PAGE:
On Sunday, October 26, the BBC World Service started the day – and its news bulletin – with the Ukrainian election. Only if you were a news junkie, or had the time and inclination to listen all the way through, would you have found out that another, possibly more significant, election was underway elsewhere in the world.
It was in Tunisia, where the so-called Arab Spring began, after the overthrow of dictator Zine al-Abidine Ben Ali, setting off uprisings across much of the Arab world. And it is here that the promise of that awakening has been fulfilled wholly and in full measure. Unlike Egypt, Libya and Syria, which respectively ousted, lost or still-battle long-ruling leaders, Tunisia has steered a fairly steady course since 2011. It has spared its people Egypt’s turmoil, Libya’s chaos and Syria’s civil war.
An instinctively secular country, Tunisia has managed a remarkable compromise between secular and Islamist movements. Earlier this year, it approved the Arab world’s first gender-neutral constitution, which also allowed for these elections to be held.
But it has a menacing undercurrent of hardline Islam; more than 3,000 Tunisians are estimated to be fighting for Islamic State in Syria and Iraq, and Tunisian security forces are constantly on the alert against militant conspiracies at home. When the authorities stormed the home of suspected militants in a suburb of the capital Tunis, two days before the election, the story made the headlines internationally. In that brief moment before its date with democracy, the world seemed to be holding its breath for fear that Tunisia too, like much of the Arab world, might find it difficult to complete its democratic transition.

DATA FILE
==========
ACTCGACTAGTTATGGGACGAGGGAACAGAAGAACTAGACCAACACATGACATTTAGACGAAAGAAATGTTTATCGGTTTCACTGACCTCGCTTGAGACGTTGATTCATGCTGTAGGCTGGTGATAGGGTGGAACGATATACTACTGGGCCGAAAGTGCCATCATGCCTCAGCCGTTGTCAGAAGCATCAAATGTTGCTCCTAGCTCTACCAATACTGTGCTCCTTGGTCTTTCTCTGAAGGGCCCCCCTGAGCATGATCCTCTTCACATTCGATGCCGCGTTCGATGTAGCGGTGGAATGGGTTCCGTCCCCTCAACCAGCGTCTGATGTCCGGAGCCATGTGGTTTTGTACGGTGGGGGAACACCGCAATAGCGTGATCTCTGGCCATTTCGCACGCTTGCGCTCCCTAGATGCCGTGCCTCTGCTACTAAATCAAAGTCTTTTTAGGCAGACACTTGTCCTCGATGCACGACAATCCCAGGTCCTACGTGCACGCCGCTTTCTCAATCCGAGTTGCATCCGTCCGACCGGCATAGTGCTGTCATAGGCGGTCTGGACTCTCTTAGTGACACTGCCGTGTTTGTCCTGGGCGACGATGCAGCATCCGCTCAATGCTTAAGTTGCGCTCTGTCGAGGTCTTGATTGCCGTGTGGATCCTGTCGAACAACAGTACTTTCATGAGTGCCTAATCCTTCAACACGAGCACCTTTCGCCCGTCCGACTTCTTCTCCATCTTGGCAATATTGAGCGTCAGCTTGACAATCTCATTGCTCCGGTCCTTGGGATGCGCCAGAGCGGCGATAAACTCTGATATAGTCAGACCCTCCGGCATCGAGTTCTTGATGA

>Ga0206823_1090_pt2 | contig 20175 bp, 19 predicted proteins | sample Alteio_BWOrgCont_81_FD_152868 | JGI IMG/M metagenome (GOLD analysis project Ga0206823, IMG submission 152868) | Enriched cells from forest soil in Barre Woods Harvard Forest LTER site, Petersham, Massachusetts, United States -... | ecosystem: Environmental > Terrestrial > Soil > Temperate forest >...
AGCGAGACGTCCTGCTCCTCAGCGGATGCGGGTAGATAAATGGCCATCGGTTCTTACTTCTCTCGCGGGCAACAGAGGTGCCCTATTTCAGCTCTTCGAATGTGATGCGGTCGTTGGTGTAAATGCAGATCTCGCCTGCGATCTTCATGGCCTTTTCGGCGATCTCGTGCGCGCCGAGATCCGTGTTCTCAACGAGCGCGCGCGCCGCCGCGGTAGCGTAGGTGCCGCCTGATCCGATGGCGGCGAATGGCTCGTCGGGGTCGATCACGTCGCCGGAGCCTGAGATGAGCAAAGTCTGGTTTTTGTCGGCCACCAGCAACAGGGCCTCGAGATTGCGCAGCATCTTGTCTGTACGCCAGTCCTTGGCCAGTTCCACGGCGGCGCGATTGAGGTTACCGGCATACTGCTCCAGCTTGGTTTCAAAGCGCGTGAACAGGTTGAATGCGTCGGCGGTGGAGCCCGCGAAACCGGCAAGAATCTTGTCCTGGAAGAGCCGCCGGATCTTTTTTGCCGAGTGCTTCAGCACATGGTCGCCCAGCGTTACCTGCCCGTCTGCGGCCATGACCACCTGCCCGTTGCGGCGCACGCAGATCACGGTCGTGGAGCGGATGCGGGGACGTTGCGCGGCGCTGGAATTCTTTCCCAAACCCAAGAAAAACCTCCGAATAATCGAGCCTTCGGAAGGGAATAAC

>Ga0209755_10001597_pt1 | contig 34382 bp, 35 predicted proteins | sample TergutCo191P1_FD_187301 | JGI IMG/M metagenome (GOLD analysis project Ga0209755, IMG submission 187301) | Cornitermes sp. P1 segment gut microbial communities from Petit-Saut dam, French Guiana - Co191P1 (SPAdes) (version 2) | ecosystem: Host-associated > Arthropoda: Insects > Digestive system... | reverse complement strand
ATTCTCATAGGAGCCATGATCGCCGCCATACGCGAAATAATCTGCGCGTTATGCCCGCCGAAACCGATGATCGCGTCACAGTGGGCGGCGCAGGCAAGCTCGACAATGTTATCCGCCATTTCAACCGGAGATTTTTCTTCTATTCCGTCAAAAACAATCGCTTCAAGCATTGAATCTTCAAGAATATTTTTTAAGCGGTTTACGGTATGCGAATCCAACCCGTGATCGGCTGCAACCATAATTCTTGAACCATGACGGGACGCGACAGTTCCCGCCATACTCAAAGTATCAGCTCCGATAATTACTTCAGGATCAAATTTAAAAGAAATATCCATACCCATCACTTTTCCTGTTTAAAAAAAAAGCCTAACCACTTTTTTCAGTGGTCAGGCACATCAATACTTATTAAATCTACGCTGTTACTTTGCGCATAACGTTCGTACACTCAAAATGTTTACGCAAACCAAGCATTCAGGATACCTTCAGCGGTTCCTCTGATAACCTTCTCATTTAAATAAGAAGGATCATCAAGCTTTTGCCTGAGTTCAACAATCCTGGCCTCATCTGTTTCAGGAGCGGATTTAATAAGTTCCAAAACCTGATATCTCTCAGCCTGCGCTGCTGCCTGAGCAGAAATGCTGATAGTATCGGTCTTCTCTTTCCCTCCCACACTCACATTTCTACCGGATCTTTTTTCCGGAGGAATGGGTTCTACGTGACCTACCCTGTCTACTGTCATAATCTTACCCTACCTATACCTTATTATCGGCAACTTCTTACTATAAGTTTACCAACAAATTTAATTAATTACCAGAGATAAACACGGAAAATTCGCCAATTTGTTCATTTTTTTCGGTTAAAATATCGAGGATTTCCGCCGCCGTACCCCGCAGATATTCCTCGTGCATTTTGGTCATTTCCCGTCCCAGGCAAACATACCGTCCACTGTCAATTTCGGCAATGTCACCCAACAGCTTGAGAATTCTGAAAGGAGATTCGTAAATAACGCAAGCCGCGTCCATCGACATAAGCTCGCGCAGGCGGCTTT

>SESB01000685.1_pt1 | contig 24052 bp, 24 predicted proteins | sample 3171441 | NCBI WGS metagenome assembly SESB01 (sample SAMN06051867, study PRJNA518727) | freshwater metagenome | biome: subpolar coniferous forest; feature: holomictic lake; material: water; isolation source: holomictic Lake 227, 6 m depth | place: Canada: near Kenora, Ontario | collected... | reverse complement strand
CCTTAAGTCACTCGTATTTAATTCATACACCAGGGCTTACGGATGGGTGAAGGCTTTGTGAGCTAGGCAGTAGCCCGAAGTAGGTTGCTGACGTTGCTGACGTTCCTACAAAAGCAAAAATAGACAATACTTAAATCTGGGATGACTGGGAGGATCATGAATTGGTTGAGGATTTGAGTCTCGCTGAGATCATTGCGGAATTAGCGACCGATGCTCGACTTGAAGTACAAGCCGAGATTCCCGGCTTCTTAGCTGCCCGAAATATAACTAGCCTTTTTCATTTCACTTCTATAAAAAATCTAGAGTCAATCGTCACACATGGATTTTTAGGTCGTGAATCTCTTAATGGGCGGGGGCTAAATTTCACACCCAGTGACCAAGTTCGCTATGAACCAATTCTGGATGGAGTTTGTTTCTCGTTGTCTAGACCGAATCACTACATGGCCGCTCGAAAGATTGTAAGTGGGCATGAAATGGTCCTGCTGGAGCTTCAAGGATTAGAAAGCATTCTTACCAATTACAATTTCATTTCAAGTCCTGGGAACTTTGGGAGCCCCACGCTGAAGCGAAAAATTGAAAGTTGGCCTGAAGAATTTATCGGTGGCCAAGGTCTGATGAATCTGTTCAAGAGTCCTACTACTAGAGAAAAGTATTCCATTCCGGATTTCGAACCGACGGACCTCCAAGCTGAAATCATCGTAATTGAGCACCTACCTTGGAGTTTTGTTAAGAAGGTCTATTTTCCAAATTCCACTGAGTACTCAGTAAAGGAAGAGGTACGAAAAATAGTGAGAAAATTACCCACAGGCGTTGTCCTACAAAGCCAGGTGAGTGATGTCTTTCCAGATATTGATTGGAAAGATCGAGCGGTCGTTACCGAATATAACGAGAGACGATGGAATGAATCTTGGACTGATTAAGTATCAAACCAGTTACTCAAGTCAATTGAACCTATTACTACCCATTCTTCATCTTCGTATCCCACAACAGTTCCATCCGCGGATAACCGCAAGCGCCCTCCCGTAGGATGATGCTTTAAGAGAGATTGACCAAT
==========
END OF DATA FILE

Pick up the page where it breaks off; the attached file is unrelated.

Now, it seems to have managed it. The secular Nidaa Tounes party has won the election, a result that has been gracefully accepted by its rivals. This is a promising and progressive result – the only real piece of good news from a troubled region.
Arguably then, this was the crucial election of the year, far more so than in Ukraine. The Ukrainian poll allowed the world to test the strength of pro-Western sentiment in Russia’s backyard. But the Tunisian festival of democracy makes it a template for the rest of the Muslim world; an example of how to blend religion, rationality and real-time change; a snapshot of what might be if the Arab peoples seize the initiative and the narrative, offering an alternative vision for the future to that of violent militant groups.
(Tomorrow: Tunisia symbolizes an ideology that isn’t an ism, as in jihadism)